The learning curve for this wordpress blog is steep, but not so with my lessons in napping. I have never been much of a napper, even as a toddler. My pregnant mother would put my 2 year old self down for an afternoon nap, only to wake up from her nap and realize I’d been up playing as soon as she fell asleep. Putting our heads on our desks for an afternoon snooze in elementary school? BOR-ing!
But lately? I’m realizing it is an art, an acquired skill, and like many skills, takes practice. I’m self-taught and sometimes it’s hard but I am trying. And when I am successful, it is a delight to arise refreshed and ready for some new moves. A successful nap for me means rest and a return with no guilt. Nature rests, my dog naps throughout the day, the Spanish have their siestas, great uncles have naps on their recliners, hammocks, basement sofas and beach blankets. It’s about time I pay attention and learn from their examples.
Another day of glorious sunshine, my mom is resting in the back room; her respirator hums and puffs. I am enjoying a quiet patch of morning sunlight, my dog in the picture window, my cup of chai on the table next to me. Blessed mornings, how I love them.
This blog will not become a Sarah Heartburn blog, but occasionally I must share my difficulties here.
Our tear ducts are our soul’s pressure valves. A friend told me that years ago. I’m not one prone to tears because my dad always told me when I was little that big girls don’t cry. But I’ve cried streams this month, April, the month of showers. I’ve tried to save my mother all of my life, but I can’t. I know it. I just have to try to save her stories. And no, she’s not gone yet. But it has been so hard to watch her decline over the years. I’m tired and she seems tired too.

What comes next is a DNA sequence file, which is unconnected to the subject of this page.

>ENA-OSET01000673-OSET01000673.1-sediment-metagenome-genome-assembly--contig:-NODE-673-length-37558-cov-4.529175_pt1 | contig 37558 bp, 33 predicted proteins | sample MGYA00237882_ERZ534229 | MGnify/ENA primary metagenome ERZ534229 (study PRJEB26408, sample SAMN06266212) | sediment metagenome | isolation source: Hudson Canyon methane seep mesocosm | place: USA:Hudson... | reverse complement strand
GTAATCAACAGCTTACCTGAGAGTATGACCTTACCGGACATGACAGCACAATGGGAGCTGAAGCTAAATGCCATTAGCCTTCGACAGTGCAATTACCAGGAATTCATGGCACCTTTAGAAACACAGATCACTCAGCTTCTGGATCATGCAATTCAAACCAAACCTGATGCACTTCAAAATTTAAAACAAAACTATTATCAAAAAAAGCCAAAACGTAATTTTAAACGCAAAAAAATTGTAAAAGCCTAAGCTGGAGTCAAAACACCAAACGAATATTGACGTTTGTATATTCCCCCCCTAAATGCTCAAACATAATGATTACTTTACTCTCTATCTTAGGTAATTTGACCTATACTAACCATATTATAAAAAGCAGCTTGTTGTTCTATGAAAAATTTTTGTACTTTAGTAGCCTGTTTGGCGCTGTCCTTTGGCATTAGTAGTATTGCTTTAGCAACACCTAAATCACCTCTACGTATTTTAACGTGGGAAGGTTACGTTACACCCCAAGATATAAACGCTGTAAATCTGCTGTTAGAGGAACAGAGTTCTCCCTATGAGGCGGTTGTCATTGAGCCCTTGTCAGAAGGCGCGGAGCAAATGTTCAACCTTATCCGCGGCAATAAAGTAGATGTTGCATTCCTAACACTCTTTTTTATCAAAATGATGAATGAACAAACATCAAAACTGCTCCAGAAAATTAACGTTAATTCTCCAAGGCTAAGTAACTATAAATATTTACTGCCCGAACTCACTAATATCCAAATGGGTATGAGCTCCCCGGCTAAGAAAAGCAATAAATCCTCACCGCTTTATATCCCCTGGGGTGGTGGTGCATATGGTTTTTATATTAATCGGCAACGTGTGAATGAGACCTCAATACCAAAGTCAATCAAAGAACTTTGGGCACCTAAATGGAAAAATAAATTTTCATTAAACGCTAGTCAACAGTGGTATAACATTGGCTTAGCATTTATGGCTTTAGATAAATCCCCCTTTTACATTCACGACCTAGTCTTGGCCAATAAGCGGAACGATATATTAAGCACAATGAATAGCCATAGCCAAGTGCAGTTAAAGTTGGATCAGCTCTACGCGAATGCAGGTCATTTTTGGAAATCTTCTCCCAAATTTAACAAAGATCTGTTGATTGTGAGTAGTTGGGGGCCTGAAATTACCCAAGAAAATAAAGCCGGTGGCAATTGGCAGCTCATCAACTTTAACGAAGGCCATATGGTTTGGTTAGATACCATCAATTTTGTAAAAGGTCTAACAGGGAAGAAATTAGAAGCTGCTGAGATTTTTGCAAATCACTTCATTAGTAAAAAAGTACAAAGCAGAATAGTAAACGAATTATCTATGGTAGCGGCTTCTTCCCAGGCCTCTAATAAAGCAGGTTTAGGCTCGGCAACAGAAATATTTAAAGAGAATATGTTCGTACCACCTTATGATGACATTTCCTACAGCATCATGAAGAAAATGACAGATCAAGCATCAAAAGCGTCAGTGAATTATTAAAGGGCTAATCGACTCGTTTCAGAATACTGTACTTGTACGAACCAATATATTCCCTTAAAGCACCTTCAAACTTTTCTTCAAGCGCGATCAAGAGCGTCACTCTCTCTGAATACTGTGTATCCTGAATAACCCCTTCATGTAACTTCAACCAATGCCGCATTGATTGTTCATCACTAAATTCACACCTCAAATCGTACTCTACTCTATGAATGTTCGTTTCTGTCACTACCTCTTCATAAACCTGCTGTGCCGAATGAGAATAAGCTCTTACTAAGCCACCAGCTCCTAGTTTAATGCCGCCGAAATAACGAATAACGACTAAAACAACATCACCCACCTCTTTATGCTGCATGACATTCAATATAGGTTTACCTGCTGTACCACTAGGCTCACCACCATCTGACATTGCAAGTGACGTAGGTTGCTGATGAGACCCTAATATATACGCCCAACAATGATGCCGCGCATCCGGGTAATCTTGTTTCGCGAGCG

A while back I wrote that I’d thought my word of the year was HOME, yet I found it evolving into WORK. Because home is work.
And the home we will eventually move into is a TON of work. Besides renovation though, we also have the work that pays our bills, and then the work that feeds our souls and inhabits our dreams. My special work this year is finishing the survival aka field guide to this peninsula I pretty much grew up on in between our dad’s military transfers.
I’m a decent writer and my work has been admired by my private reading circle, BUT sometimes I’m not sure I really love writing. Not sure I have the drive for it. It is damn HARD WORK. And I thought if it’s doing something you love, it’s not supposed to feel like work. Time becomes suspended. You lose track of it, yourself, and surroundings and everything sort of merges. So, I have my writing project spread on the table here with me, some guides to guide me, and a blog post by a local yogi that has given me pause to consider my relationship to my work. I want to explore the character, the persona that is my work. What’s your relationship to your work? What is her persona?